Practitioners using the research findings in conducting their work: The carer assessment indices CADI/CASI/CAMI have been translated into over 20 languages and are in widespread use globally. As noted above, the COAT assessment model is used by practitioners in 104 Swedish municipalities and in the City and County of Swansea. It has been validated for use in French-speaking Quebec.

An indication of the significant practitioner interest in this work is apparent in the 25 invited keynote addresses given to national and international practitioner conferences in the UK, Europe and Australasia on either the `Senses' Framework or the `Carers as Experts' model between 2008-13.

Enhanced Service User Experiences

Over one third (104/290) of all Swedish municipalities are users of the Carers Outcome Agreement Tool (COAT). The Head of Services for Older People in Jonkoping Municipality (one of Europe's leading centres for innovation in geronotological practice) notes that COAT provides the basis for all family carer support, improving assessment of need and subsequent action [S7].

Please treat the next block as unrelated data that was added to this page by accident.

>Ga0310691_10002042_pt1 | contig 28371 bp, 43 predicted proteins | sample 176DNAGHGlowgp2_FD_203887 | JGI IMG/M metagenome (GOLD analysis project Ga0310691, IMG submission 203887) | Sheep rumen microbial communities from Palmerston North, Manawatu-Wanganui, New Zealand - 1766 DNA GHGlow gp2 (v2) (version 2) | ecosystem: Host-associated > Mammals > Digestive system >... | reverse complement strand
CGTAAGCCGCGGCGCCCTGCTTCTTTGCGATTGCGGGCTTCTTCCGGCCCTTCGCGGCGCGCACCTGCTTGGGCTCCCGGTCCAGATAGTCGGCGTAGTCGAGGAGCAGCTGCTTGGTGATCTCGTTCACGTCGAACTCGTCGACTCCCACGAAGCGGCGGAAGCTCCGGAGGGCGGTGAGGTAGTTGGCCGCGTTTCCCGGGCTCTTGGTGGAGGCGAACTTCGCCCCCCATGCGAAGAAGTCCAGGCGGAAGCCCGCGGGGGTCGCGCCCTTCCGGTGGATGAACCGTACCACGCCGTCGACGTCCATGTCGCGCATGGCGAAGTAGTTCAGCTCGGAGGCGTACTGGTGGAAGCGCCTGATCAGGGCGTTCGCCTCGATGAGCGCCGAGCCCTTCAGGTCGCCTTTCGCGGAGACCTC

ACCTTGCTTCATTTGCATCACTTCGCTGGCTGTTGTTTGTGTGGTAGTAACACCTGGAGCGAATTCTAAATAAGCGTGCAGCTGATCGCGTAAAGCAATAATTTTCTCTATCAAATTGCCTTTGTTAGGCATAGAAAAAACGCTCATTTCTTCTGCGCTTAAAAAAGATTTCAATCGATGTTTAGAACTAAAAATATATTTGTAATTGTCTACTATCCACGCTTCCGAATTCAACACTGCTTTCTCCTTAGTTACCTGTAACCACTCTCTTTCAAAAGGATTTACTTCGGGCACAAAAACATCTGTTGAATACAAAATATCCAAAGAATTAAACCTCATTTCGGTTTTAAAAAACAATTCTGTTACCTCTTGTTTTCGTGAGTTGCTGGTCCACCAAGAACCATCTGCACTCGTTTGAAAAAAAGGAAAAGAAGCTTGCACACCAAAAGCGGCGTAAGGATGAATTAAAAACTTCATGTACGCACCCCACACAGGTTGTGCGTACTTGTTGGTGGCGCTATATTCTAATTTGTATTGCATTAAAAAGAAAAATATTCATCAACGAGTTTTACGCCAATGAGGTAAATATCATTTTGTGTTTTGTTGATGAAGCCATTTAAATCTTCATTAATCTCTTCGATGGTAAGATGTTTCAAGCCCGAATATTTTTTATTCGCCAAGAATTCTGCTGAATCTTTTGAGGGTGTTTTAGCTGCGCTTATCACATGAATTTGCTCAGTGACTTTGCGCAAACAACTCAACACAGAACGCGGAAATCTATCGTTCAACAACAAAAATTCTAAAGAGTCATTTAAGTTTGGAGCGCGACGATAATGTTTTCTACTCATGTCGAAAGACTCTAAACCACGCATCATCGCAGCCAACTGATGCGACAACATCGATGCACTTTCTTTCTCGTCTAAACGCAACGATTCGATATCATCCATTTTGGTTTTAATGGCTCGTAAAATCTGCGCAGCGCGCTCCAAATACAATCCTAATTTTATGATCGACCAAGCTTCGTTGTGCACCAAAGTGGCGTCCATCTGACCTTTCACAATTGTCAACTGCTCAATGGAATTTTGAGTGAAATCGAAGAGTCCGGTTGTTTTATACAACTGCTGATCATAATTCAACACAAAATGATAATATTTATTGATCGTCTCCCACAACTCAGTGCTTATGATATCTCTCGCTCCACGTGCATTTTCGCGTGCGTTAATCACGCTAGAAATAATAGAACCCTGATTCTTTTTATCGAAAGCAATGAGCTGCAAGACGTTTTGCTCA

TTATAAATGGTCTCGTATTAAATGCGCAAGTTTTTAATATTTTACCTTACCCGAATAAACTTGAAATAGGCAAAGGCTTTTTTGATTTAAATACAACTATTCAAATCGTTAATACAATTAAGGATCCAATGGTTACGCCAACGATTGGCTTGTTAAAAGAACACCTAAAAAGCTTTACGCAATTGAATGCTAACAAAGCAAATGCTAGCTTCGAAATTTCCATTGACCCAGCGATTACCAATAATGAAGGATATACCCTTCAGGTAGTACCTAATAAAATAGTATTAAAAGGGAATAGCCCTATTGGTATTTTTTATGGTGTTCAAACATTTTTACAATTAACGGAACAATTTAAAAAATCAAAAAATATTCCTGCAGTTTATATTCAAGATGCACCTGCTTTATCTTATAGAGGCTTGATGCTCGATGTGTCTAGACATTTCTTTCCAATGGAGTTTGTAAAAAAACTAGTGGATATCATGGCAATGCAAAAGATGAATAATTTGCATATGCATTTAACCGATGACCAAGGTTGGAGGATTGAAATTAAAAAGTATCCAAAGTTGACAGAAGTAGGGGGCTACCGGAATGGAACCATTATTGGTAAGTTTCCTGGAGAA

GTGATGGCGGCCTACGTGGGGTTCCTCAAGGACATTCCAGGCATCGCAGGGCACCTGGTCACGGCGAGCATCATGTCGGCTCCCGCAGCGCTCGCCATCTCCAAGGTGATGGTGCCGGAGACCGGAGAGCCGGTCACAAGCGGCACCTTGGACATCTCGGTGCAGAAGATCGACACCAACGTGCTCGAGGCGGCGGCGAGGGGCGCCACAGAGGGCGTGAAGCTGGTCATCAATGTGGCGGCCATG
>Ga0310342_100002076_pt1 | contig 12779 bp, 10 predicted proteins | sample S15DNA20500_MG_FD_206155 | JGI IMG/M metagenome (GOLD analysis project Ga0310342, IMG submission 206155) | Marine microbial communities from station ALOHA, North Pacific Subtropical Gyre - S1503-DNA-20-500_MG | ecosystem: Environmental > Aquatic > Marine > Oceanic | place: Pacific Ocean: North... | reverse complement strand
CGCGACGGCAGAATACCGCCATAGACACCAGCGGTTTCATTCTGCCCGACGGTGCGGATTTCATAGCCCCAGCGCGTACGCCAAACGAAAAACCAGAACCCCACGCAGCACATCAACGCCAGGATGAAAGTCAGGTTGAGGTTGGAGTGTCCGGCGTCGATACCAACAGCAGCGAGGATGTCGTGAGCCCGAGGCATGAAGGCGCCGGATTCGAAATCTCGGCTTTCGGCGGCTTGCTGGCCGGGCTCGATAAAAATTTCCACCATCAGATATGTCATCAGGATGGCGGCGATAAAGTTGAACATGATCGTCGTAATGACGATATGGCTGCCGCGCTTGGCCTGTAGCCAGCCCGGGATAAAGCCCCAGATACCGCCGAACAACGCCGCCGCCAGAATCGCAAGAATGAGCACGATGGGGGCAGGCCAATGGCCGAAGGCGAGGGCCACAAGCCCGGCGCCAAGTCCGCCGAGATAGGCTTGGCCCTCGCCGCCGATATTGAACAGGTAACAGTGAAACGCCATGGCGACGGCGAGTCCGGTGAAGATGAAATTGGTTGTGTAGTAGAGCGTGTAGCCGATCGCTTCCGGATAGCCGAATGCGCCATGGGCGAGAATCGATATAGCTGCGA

Both `Carers as Experts' and The `Senses' Framework have driven an extensive programme of service redesign undertaken by the City and County of Swansea. The Planning Officer for Older People has confirmed that this has resulted in major culture change and enhanced service delivery impacting on over 700 family carers, 400 older people and over 100 staff. Estimated saving in one service alone is over £150K annually [S5].

Decisions by regulatory bodies informed

The Inspection Standards produced for Care Homes by the Care Quality Commission (Scotland) and applied to all care homes in Scotland drew significantly on `Senses' Framework in defining their quality criteria. This focussed attention to a broader conceptualisation of quality that engaged older people and carers more fully in the assessment process.